Reviews: The Next Stage Theatre Festival

by Lynn on January 10, 2018

in The Passionate Playgoer

At the Factory Theatre, Toronto, Ont.


Presented by Sex-T-Rex

Created by Sex-T-Rex                                                                                 Directed by Alex Toller                                                                             Cast: Jon Blair

Conor Bradbury

Julian Frid

Kaitlin Morrow

Seann Murray

The beginning of the wild, raucous, joyful swashbuckling story is right out of The Princess Bride. A grandfather baby-sits his grand child and shows him a video game that was big in his, the grandfather’s, day. As they look at the screen, both are transported back in time when three friends fought battles for people’s honour and for doing right against dastardly people. The story involves two nations that have been in constant war against each other. There are fire-breathing dragons, fires that kill best friends, a damsel in distress, and two swordsman who pine for their long-dead third friend.

The physicality of the show is athletic, bold, muscular and inventive. The sword fights are fast, furious and hilarious. Dragons are created out of swaths of material. Fire is created by reconfiguring the material into bursts of flame. The gifted actors are serious and breathless in their various quests to right wrongs, get the bad guys and one driven woman, slay dragons and do all manner of swordplay. It’s buoyant, funny, dazzlingly creative and a joy from top to bottom. A friend at the same performance said she had not seen “anything this silly in a long time. God bless them.” Amen.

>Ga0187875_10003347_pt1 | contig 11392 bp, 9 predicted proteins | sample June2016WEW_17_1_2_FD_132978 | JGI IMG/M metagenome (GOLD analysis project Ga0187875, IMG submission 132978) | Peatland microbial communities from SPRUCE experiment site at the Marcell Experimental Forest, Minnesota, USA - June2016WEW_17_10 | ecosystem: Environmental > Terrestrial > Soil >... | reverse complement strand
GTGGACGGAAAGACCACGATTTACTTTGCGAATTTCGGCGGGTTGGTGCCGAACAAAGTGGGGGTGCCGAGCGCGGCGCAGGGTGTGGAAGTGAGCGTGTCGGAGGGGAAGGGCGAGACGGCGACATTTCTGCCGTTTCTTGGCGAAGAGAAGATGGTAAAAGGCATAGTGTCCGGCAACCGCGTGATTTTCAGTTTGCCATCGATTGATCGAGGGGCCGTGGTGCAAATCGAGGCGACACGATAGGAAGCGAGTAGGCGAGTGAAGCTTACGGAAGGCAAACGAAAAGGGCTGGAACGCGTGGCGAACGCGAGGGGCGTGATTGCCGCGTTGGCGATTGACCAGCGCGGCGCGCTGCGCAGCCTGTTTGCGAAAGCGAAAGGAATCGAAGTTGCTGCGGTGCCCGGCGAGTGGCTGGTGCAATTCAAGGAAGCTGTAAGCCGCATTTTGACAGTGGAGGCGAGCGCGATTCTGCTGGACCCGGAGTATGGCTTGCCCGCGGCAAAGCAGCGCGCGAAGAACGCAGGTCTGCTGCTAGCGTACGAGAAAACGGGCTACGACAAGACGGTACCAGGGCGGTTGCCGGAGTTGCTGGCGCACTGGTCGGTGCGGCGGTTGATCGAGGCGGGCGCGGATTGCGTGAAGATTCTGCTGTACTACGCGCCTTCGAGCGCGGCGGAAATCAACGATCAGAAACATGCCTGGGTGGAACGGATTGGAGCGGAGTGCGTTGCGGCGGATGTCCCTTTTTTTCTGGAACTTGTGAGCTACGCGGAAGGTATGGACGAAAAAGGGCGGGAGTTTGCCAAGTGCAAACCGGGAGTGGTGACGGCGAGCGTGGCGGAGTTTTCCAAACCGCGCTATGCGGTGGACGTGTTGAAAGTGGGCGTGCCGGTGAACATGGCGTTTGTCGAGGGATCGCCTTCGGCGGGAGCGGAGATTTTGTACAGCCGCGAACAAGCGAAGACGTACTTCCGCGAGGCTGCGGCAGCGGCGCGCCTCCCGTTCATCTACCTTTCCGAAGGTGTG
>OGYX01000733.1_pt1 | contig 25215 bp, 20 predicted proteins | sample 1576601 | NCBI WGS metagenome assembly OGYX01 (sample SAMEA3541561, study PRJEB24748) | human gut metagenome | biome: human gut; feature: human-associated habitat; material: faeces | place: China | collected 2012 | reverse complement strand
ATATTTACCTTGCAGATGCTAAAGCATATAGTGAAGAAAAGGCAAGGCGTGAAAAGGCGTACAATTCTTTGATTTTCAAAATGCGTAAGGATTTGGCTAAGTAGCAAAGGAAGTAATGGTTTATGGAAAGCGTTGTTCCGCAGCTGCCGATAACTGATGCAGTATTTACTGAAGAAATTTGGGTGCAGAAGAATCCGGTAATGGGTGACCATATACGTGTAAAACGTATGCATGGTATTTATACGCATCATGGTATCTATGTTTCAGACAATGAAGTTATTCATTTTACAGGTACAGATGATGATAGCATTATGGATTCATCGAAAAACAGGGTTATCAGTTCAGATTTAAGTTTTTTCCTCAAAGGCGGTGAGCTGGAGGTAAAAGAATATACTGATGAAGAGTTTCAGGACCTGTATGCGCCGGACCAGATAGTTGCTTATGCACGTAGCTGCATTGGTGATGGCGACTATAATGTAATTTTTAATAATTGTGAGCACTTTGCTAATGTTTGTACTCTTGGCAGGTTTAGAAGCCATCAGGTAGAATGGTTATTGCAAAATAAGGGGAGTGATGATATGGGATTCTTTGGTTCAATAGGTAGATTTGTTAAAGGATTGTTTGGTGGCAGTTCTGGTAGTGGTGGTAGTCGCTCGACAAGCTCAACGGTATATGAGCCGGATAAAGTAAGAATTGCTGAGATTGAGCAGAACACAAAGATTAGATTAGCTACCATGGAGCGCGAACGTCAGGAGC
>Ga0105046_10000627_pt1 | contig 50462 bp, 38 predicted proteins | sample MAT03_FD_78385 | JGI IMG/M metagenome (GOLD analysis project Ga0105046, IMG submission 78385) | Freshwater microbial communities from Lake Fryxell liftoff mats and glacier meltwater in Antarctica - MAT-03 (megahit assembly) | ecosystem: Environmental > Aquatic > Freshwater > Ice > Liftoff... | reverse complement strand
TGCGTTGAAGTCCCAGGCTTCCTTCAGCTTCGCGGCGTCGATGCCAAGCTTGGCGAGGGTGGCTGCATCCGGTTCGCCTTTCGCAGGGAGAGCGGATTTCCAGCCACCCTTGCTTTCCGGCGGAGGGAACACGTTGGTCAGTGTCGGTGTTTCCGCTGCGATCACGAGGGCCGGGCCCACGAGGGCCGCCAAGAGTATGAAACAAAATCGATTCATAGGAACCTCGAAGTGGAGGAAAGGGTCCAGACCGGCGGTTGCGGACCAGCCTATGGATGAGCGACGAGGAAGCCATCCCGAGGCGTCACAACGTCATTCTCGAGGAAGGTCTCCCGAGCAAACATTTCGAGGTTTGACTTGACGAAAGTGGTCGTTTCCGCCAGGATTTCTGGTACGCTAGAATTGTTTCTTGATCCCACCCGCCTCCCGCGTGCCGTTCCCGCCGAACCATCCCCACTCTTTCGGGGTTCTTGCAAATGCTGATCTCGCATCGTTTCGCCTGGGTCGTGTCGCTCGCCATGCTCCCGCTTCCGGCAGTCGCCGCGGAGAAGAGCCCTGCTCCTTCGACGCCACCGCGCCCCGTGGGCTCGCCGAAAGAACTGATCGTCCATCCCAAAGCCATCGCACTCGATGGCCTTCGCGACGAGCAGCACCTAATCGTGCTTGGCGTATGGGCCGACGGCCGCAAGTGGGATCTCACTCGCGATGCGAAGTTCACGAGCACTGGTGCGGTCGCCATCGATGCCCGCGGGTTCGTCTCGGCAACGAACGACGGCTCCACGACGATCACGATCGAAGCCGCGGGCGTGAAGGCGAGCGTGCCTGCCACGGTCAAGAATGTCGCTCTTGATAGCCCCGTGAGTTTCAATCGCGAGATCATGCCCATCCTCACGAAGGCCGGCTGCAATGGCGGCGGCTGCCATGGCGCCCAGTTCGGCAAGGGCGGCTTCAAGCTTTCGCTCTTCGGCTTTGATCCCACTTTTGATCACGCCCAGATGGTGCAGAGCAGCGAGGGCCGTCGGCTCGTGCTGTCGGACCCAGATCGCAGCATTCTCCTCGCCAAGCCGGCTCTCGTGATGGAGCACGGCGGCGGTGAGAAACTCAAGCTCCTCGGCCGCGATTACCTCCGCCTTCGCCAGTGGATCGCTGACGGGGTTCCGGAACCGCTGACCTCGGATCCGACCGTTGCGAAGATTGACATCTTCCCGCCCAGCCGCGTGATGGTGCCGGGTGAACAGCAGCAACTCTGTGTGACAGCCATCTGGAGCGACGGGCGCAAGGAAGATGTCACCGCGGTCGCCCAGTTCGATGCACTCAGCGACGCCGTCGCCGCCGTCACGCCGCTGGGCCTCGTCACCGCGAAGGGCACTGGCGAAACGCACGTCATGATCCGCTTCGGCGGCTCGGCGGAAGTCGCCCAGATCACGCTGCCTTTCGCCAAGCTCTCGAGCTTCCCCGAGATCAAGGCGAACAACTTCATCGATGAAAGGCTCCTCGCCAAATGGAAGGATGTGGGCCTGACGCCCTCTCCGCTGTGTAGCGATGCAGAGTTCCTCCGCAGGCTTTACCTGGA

Presented by Rabbit in a Hat Productions

Written by Alix Sobler

Directed by Paul Van Dyck

Costumes by Christine Urquhart

Set by Chandos Ross

Lighting by Steve Vargo

Composer and sound by Richard Feren

Fight and intimacy choreographer, Jade Elliot

Cast: Parmida Vand

Erica Anderson

Glenda Braganza

Alanis Peart

Allan Michael Brunet

Jason Deline

When Jonno begins his radio show with: “Why hello there. Happy Wednesday” then goes into a long esoteric essay; the reference to Jian Ghomeshi is unmistakable. We see Jonno, smooth-talking, charming, coming on to various women, turning on them, choking and hitting them. There is even a character named Mr. Donkey Long Ears, referencing the floppy-eared toy that witnesses it all.  Even though Jonno is a white American, we know who Playwright Alix Sobler is talking about.

The play aspires to be about the abuse of power by men over women; the power to be physically, sexually and emotionally abusive to women. Arrogance, hubris and having a seemingly untouchable place in his company drives Jonno to prey on defenceless women.

What is there to say about such a huge story (as the Jian Ghomeshi case was)  today? What new insight does the playwright want to reveal? Alas, one concludes Sobler doesn’t have anything new or provocative to say. The three women Jonno ‘hits on’, resort to philosophising about his background, his behaviour, his need to control. They engage in pop psychology but without much credibility. The characters are not properly fleshed out for us to ‘trust’ their assumptions. At no time does anyone actually ask Jonno why he hits and chokes the women, and liking ‘rough sex’ doesn’t cover it. The only one Jonno does trust is Mr. Donkey Long Ears and even he does not really take Jonno to task, except to remind him of “what happened in Denver,” which we assume must have been pretty serious. The acting is unremarkable so again, the argument is not strongly made. All in all, a disappointment.

 The Surprise

Presented by Christel Bartelse/Dutch Girl Productions

Written and performed by Christel Bartelse

Directed by Andy Massingham                                                                Sound by Sam Earle                                                                                    Choreography by Shawn Byfield